There was an old woman who swallowed a fly!
Guess what I did on my bike ride this afternoon? Yes I did!
It was absolutely horrid. Yuk, yuk, yukyukyukyuk euuugghh….
The rest of my ride nearly made up for the horror of the fly. It felt perfect to be outside in the sunshine bowling along this little lane…
…to be able to admire this view:
and then to chance upon this dear little well in the middle of the road!
When I arrived back at home and told the Agent all about the fly horror, he said I was obviously cycling far too slowly and then bet me £2.00 my tyres were flat.
I couldn’t believe it – I’d only just prodded them the other day and they felt absolutely bursting with air to me. However the Agent tested them with the pressure gauge and snorted when he saw the reading. Then he gave me a massive lecture & I gather I am to test them properly with the pressure gauge every time I take the bike out in future. I felt too ashamed of my careless habits to confess that I had no idea how to do this. As soon as he had gone out, I googled for help and found it here at helpful BikeRadar :
(By George Ramelkamp | Wednesday, April 30, 2014)
Keen to try a bit of DIY bike maintenance but worried your ‘can-do’ approach might end up as one big ‘can-D’OH!’? Check out BikeRadar‘s top 10 DIY ‘Don’ts’ to keep you out of trouble.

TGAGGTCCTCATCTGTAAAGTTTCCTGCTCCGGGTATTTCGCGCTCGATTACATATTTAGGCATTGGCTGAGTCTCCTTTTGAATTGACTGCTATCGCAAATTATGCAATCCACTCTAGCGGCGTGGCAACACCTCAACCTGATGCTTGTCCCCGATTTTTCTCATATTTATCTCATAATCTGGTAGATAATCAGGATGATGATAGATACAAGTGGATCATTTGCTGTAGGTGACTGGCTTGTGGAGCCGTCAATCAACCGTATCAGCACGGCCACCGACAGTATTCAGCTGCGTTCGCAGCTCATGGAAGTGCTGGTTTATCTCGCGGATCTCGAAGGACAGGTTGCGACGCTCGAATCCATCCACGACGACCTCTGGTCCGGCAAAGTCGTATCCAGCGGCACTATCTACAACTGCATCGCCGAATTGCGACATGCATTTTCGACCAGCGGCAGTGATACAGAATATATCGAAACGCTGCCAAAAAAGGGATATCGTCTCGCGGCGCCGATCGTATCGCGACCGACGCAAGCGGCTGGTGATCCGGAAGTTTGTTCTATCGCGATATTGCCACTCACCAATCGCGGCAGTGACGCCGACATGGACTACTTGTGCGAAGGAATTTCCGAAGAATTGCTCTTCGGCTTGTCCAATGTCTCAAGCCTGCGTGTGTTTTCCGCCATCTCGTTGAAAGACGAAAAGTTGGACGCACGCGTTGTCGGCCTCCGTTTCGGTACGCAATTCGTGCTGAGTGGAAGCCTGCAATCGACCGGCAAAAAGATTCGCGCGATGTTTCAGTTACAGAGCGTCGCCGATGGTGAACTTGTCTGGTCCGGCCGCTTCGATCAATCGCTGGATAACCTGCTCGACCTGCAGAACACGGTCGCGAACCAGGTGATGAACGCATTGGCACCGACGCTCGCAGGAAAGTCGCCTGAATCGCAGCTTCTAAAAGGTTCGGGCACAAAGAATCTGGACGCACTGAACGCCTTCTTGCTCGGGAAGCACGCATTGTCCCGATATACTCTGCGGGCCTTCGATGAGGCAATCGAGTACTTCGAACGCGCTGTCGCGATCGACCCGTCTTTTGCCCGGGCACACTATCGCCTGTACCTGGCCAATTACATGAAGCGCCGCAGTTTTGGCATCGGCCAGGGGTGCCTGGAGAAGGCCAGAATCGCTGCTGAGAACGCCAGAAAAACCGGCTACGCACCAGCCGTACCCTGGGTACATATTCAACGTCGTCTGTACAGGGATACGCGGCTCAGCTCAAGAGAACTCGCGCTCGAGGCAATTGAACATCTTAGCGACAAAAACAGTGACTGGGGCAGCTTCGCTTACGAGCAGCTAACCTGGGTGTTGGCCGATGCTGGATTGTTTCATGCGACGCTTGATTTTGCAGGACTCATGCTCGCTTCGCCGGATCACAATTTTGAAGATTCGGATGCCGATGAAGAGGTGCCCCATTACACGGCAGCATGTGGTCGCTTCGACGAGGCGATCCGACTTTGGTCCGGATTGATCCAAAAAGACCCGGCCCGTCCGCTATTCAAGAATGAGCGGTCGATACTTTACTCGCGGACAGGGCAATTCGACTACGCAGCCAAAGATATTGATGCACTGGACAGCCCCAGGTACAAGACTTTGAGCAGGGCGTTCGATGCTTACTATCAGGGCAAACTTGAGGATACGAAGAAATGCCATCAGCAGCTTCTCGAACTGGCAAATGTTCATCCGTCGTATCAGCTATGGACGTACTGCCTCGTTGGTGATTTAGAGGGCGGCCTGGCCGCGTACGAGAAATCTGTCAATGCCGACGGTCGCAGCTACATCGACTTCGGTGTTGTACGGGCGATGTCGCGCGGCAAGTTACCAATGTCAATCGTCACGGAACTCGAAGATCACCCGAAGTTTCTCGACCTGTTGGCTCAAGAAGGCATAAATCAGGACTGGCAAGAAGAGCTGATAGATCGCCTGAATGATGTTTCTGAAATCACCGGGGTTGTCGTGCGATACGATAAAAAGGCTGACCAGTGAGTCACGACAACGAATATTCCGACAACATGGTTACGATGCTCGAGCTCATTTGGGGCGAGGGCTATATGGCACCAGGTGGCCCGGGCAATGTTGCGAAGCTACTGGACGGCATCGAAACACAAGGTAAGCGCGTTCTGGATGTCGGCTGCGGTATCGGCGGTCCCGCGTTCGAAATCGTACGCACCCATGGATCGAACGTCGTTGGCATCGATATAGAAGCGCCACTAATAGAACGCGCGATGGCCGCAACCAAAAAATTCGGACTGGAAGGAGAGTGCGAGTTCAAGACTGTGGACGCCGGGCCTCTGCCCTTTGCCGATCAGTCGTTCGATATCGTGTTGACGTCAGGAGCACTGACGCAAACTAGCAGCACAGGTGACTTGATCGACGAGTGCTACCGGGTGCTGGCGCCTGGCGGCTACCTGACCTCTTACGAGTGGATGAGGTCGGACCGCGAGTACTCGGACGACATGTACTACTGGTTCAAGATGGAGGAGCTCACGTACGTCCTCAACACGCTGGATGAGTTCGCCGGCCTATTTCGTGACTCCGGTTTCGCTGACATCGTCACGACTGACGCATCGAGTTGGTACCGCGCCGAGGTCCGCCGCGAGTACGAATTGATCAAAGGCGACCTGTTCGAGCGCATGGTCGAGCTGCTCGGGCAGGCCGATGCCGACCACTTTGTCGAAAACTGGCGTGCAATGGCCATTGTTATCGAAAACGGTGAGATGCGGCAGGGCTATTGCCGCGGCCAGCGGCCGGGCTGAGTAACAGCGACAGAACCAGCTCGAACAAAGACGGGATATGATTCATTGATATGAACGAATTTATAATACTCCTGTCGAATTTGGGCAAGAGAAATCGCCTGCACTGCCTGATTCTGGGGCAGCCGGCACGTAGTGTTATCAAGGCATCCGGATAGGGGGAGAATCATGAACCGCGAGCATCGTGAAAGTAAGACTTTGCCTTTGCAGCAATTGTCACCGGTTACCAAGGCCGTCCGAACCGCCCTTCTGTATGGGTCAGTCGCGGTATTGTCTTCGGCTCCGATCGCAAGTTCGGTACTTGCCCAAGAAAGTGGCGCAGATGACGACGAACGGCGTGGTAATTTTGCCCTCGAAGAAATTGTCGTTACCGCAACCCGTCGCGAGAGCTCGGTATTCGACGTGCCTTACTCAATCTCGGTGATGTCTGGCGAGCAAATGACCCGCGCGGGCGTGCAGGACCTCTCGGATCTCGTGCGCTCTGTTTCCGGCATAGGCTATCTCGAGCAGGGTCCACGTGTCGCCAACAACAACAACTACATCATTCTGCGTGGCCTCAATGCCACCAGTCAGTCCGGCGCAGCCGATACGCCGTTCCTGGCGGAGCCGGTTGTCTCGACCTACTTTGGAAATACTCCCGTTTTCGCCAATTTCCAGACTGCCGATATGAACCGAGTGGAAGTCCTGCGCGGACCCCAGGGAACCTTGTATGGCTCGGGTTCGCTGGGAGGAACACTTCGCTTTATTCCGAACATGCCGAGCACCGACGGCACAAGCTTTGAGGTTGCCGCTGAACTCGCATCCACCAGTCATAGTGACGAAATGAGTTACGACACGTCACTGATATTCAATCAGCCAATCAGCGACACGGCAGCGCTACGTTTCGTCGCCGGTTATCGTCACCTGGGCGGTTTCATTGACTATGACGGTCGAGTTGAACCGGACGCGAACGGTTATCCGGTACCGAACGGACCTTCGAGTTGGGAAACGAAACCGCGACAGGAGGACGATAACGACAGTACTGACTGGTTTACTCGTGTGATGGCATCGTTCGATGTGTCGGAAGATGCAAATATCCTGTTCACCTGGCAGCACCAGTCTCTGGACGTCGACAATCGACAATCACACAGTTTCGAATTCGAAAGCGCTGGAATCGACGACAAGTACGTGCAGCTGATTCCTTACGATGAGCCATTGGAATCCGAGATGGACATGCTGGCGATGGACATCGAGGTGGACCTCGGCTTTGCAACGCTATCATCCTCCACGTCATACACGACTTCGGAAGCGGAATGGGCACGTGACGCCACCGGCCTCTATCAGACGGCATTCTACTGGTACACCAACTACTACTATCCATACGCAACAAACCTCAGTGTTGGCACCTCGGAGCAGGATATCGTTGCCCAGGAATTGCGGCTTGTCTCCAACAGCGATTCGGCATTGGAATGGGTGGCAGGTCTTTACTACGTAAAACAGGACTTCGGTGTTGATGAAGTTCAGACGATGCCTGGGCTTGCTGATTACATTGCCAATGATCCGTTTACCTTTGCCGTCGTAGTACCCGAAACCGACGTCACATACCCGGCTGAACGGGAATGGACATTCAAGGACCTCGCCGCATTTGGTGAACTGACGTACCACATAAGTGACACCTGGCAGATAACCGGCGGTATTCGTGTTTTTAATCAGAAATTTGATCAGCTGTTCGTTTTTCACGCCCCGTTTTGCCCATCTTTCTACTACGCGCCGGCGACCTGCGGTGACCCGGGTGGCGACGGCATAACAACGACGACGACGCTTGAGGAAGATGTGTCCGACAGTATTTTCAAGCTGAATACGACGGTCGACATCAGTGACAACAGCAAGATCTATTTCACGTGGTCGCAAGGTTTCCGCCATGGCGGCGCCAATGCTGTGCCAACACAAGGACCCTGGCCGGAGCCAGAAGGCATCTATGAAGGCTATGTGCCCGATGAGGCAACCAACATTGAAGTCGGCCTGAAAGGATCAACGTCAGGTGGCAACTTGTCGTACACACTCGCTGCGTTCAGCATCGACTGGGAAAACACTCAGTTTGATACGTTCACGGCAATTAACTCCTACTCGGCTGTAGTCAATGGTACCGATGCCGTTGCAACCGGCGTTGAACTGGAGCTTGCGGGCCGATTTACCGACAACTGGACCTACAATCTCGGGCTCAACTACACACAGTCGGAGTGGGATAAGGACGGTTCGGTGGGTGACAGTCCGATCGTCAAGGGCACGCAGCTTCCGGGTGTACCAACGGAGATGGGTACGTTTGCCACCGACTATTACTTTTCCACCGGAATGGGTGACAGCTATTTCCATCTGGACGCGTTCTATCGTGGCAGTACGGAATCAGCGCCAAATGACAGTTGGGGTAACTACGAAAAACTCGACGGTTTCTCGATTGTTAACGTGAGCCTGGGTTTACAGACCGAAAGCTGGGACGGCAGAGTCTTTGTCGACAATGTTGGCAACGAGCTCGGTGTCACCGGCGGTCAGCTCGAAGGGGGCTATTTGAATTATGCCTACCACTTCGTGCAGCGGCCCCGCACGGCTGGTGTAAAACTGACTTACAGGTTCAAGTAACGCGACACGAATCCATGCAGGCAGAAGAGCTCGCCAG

Don’t ignore tyre pressure. Riding around with soft tyres can open up a can of worms, full of inconvenience, as well as dragging down your spirit and top speed. Always check your tyres before heading out on a ride; some thinner walled inner tubes can lose between 5 and 20psi a day. Either give them a squeeze by applying ﬁrm pressure to the top with your thumb or ping them with a ﬁrm ﬂick of the ﬁnger. They should produce a drum-like hollow sound and feel very ﬁrm when at the correct pressure. Use a good ﬂoor pump with an accurate gauge to get the correct inﬂation, then learn to identify by feel when you’ve reached that correct pressure, for those times you’ll be using your hand pump by the road- or trailside.
Gosh – I had no idea I risked so much, riding around with poorly inflated tyres. Can of Worms …inconvenience …dragging down my spirit and my top speed... What??? Thank you BikeRadar for putting me straight and telling me how to get my PSI sorted.
In a trice, I learnt that PSI means ‘Pounds per Square Inch‘ and the correct PSI is written on the tyre. I then applied myself to pinging and producing the required ‘drum-like hollow sound...’ on the Poppy Bike.
In a jiffy, the pressure gauge went from this:
Yours, feeling pleasingly competent (although £2.00 down),